The STM data in Figure 1 and Figure 2 suggest preferred adsorption orientations of PTCDA in CaF1 and CaF2 areas. A detailed statistical analysis is shown in Figure 3a, where the orientation along the double-lobe shape (i.e., along the long molecular axis, see also white dashed line in Figure 3c) was measured with respect to a CaF2 [Graphic 1] direction from more than 1000 molecules in a total of 10 images. The CaF2 directions were determined from filled-state imaging of the (7 × 7) reconstruction [27]. Due to the type-B epitaxy of CaF2 on Si(111) at the chosen growth parameters, the CaF2 [Graphic 2] direction is identical to the Si [Graphic 3] direction that was determined from STM images. Three equivalent CaF2 [Graphic 4] directions are depicted at the right of the exemplary image in Figure 3c. The statistical analysis was performed on two sample sets whereby the PTCDA molecules were deposited either on a sample held at room temperature (total of about 750 molecules) or with the sample support cooled by liquid nitrogen (more than 300 molecules). As apparent from the height distribution in Figure 3a, there is a strong tendency for PTCDA molecules to align under angles of about ±30° with respect to a CaF2 [Graphic 5] direction, especially after deposition on samples held at room temperature. The width of the peaks is attributed to uncertainties of the angle measurement and the asymmetry to a statistical artefact. However, it is also noteworthy that the intermediate minimum in the distribution is less pronounced in measurements performed after PTCDA deposition on cooled samples, which suggests an increased barrier at the estimated sample temperature of 140 K to arrive in the optimum adsorption geometry.

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Figure 3: Statistical analysis of (a) the double-lobe orientation on the CaF1 layer and (b) the nearest-neighbour distance on CaF1 and CaF2/CaF1 areas. The orientation is determined by the angle between the CaF2 [Graphic 6] direction and the axis through the double-lobe structure, see white lines in (c). Nearest-neighbour distances are determined by the molecule–molecule distance measured from centre to centre, see black marker in (c). The topography image in (d) presenting PTCDA on a mixed CaF2 and CaF1/Si(111) surface is used for the statistical analysis in (b). STM data acquired on a CaF1/Si(111) surface area (e) before and (f) after accidental removal of single PTCDA molecules by the STM tip. Stationary molecules are marked by dashed white circles, removed molecules by solid circles and arrows in (f).

A second statistical analysis was performed for the nearest-neighbour distances between nearby PTCDA molecules on CaF1/Si(111) and CaF2/CaF1/Si(111) areas from measuring the pairwise molecular separations of a total of about 400 (1600) molecules on the CaF1 (CaF2) area in the STM image in Figure 3d. The distances were measured as the centre–centre separation, illustrated by the black line in Figure 3c. In agreement with the visual impression from the overview images in Figure 1b and Figure 1c, a preference for a centre–centre distance of about 1.5 nm is found for the CaF2/CaF1/Si(111) areas, while no clear preference is apparent from the distribution on the CaF1/Si(111) interface layer areas. As the surface lattice periodicities are identical for the interface and subsequent layers due to the extremely small mismatch between the silicon and CaF2 lattice constants [28], the absence of nearby PTCDA molecules on CaF1 areas can rather be explained by nucleation at defects present in the interface layer. This is substantiated by data in Figure 3e and Figure 3f, where defects in the interface layer are imaged at positions where molecules were accidentally removed in the STM scans between the two images. These positions are marked by solid white circles and arrows in Figure 3f, while stationary molecules are marked by white dashed circles in both panels. Defects are imaged in STM as black depressions although they are of atomic size [27]. In contrast, the CaF2 surfaces are mostly defect-free.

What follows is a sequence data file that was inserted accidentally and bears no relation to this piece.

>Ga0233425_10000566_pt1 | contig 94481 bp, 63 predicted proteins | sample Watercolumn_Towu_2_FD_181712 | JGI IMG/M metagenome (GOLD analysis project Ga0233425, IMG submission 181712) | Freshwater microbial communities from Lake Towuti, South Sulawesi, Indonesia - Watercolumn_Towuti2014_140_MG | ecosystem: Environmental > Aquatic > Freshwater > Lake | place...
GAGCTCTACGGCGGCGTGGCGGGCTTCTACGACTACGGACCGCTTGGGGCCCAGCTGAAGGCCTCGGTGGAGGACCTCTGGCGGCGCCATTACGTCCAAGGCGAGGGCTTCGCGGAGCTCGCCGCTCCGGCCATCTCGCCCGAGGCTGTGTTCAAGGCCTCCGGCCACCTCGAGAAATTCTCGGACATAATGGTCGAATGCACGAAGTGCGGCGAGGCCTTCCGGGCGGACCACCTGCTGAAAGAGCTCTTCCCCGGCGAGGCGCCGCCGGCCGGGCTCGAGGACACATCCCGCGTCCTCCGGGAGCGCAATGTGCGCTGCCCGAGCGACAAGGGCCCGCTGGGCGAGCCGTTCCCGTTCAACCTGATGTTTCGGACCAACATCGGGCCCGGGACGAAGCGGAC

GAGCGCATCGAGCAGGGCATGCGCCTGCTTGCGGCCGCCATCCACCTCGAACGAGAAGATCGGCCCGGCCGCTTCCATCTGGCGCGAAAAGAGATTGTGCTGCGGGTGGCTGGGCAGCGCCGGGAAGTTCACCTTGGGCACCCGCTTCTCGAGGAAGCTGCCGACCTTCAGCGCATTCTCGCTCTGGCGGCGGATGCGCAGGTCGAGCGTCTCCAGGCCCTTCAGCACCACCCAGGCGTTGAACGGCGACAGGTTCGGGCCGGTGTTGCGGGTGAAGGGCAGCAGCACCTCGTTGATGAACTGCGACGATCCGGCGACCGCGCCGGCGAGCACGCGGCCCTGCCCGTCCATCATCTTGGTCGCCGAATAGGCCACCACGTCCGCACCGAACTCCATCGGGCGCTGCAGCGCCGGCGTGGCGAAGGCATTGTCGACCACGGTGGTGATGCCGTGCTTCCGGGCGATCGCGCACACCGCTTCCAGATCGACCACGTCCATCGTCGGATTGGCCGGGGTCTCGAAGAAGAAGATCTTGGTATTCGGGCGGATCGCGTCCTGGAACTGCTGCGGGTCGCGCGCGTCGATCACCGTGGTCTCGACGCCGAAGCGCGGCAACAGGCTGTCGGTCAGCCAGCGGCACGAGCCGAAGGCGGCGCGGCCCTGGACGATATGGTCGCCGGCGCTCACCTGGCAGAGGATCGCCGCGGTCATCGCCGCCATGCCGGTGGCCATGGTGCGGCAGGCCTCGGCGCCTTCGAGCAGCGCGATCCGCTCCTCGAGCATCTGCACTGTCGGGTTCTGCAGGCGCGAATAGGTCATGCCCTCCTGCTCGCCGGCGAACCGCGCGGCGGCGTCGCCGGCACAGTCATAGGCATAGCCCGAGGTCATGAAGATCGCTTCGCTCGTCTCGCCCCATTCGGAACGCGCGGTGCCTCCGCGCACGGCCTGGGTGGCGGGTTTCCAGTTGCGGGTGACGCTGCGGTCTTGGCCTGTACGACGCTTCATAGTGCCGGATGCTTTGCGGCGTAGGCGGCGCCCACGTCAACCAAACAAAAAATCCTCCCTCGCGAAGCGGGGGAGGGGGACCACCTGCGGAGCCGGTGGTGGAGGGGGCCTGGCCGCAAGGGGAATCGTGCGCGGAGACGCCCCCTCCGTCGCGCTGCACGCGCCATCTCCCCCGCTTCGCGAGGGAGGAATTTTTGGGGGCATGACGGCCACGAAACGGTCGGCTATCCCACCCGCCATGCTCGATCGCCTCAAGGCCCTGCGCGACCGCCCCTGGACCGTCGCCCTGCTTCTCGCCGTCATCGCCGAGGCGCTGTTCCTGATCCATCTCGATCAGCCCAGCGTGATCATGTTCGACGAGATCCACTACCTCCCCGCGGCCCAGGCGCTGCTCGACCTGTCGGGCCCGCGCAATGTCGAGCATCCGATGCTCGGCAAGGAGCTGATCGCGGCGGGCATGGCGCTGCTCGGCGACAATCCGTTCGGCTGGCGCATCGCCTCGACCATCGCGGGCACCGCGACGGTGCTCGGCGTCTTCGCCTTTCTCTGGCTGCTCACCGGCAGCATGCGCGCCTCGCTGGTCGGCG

The PTCDA adsorption geometry was further investigated by using density functional theory-based calculations. Geometry-optimisation was performed for a total of seven starting geometries with flat-lying PTCDA molecules positioned under different angles and at various lateral positions on the three-layered, (6 × 6) CaF2(111) slab (only the top layer is shown in Figure 4). Five starting geometries relaxed into the same final geometry shown in Figure 4 and two geometries were trapped in local minima of the energy landscape and are, thus, not further discussed here. The geometry in Figure 4 with a BSSE-corrected binding energy of −1.66 eV is assessed to be the optimum adsorption geometry for a single PTCDA molecule on a CaF2(111) surface. In this geometry, the PTCDA molecule is aligned with the long axis along the [Graphic 7] direction, which corresponds to an alignment with an angle of 30° off a CaF2 [Graphic 8] direction (directions are included for clarity in Figure 4a). This orientation is in full agreement with the experimental observation in Figure 3a, where maxima in the orientation histogram were found at angles of about 30° off the [Graphic 9] directions.

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Figure 4: Geometry-optimised adsorption geometry of a single PTCDA molecule on a CaF2(111) slap in (a) top view and (b,c) side views. (d) Perspective view of the geometry with isosurfaces at −0.01 e/Å3 (red) and 0.01 e/Å3 (blue) of the electron density difference Δρ included. (e–h) Isosurfaces of the molecular orbitals HOMO, LUMO, LUMO+1 and LUMO+2 of the PTCDA/CaF2(111) system.